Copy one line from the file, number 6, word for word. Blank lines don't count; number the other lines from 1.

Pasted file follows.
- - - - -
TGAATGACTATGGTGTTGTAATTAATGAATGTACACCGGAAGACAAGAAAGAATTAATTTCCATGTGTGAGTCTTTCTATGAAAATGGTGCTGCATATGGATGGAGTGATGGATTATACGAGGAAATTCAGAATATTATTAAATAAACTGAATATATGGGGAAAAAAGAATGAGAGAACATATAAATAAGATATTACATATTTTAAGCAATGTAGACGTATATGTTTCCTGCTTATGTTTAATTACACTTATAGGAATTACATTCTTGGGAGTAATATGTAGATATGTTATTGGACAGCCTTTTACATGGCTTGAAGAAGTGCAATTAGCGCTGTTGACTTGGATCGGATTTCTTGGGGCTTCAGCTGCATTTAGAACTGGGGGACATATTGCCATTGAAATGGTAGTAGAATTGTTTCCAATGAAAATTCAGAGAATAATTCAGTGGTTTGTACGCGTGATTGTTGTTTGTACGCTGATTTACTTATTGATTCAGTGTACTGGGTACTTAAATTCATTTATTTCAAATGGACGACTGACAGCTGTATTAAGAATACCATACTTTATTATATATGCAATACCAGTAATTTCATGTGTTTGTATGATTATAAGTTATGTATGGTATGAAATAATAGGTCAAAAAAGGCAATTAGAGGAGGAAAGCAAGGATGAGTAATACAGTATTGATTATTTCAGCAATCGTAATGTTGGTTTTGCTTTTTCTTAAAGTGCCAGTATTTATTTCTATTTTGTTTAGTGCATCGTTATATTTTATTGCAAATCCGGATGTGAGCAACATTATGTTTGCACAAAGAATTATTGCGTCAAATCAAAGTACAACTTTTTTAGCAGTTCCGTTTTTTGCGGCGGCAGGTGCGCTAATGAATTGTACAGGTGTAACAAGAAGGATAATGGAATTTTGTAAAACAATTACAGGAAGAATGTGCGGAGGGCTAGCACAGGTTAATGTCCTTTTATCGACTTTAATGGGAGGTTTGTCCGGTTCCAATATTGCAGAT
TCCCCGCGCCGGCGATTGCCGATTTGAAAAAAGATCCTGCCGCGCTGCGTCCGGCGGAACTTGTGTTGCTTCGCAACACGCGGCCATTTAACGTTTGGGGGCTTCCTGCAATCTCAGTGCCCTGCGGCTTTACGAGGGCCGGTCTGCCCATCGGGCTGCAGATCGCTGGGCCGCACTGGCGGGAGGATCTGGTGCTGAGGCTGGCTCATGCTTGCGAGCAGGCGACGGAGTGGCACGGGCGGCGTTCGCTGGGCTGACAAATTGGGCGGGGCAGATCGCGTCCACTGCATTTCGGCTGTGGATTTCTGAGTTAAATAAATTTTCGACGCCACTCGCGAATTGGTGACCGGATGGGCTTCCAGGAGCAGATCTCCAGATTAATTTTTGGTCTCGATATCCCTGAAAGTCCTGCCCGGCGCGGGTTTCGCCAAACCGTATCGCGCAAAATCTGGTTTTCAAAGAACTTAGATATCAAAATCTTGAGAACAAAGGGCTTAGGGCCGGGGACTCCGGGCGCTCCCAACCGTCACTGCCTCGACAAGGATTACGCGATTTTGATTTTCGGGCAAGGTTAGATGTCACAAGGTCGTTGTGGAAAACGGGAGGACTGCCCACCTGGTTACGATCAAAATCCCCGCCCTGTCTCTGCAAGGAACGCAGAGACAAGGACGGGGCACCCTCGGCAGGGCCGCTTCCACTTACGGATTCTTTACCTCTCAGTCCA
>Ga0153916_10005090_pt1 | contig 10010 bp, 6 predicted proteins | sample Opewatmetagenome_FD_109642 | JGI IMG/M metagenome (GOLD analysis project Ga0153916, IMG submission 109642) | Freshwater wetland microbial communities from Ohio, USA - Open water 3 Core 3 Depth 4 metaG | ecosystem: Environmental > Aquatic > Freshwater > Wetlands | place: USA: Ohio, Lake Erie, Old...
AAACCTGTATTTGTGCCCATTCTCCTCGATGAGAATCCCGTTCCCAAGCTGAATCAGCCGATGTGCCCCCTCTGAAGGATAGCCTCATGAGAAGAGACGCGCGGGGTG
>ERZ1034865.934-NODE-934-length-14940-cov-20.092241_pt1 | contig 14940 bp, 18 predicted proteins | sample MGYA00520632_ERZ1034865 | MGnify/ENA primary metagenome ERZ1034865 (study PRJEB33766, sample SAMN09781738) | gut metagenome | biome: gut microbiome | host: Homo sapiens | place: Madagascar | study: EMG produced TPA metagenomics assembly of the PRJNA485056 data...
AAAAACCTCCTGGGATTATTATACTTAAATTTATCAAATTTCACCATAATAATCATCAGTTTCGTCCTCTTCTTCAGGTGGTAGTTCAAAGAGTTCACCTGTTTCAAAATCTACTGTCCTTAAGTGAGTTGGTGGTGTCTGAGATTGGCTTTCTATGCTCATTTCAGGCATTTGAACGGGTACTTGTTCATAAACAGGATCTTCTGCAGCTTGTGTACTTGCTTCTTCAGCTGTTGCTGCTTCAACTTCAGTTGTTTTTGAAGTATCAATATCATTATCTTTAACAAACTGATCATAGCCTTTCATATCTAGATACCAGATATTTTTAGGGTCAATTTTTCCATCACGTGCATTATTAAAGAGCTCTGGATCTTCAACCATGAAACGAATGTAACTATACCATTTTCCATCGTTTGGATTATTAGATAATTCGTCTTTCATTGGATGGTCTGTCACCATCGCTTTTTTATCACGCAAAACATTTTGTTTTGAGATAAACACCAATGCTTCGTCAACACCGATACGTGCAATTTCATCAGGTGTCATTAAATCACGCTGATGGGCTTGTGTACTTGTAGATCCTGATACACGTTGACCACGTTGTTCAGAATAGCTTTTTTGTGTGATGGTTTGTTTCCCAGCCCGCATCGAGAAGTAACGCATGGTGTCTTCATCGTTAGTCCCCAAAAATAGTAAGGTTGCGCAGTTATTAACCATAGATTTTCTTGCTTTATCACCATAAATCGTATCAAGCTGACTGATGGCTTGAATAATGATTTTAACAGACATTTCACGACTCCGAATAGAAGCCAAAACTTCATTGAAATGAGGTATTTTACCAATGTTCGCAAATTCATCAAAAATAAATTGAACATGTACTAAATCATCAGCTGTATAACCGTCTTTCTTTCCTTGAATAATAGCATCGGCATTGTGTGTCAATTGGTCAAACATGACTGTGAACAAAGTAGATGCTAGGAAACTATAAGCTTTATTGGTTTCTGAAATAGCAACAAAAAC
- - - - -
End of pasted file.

AAAAACCTCCTGGGATTATTATACTTAAATTTATCAAATTTCACCATAATAATCATCAGTTTCGTCCTCTTCTTCAGGTGGTAGTTCAAAGAGTTCACCTGTTTCAAAATCTACTGTCCTTAAGTGAGTTGGTGGTGTCTGAGATTGGCTTTCTATGCTCATTTCAGGCATTTGAACGGGTACTTGTTCATAAACAGGATCTTCTGCAGCTTGTGTACTTGCTTCTTCAGCTGTTGCTGCTTCAACTTCAGTTGTTTTTGAAGTATCAATATCATTATCTTTAACAAACTGATCATAGCCTTTCATATCTAGATACCAGATATTTTTAGGGTCAATTTTTCCATCACGTGCATTATTAAAGAGCTCTGGATCTTCAACCATGAAACGAATGTAACTATACCATTTTCCATCGTTTGGATTATTAGATAATTCGTCTTTCATTGGATGGTCTGTCACCATCGCTTTTTTATCACGCAAAACATTTTGTTTTGAGATAAACACCAATGCTTCGTCAACACCGATACGTGCAATTTCATCAGGTGTCATTAAATCACGCTGATGGGCTTGTGTACTTGTAGATCCTGATACACGTTGACCACGTTGTTCAGAATAGCTTTTTTGTGTGATGGTTTGTTTCCCAGCCCGCATCGAGAAGTAACGCATGGTGTCTTCATCGTTAGTCCCCAAAAATAGTAAGGTTGCGCAGTTATTAACCATAGATTTTCTTGCTTTATCACCATAAATCGTATCAAGCTGACTGATGGCTTGAATAATGATTTTAACAGACATTTCACGACTCCGAATAGAAGCCAAAACTTCATTGAAATGAGGTATTTTACCAATGTTCGCAAATTCATCAAAAATAAATTGAACATGTACTAAATCATCAGCTGTATAACCGTCTTTCTTTCCTTGAATAATAGCATCGGCATTGTGTGTCAATTGGTCAAACATGACTGTGAACAAAGTAGATGCTAGGAAACTATAAGCTTTATTGGTTTCTGAAATAGCAACAAAAAC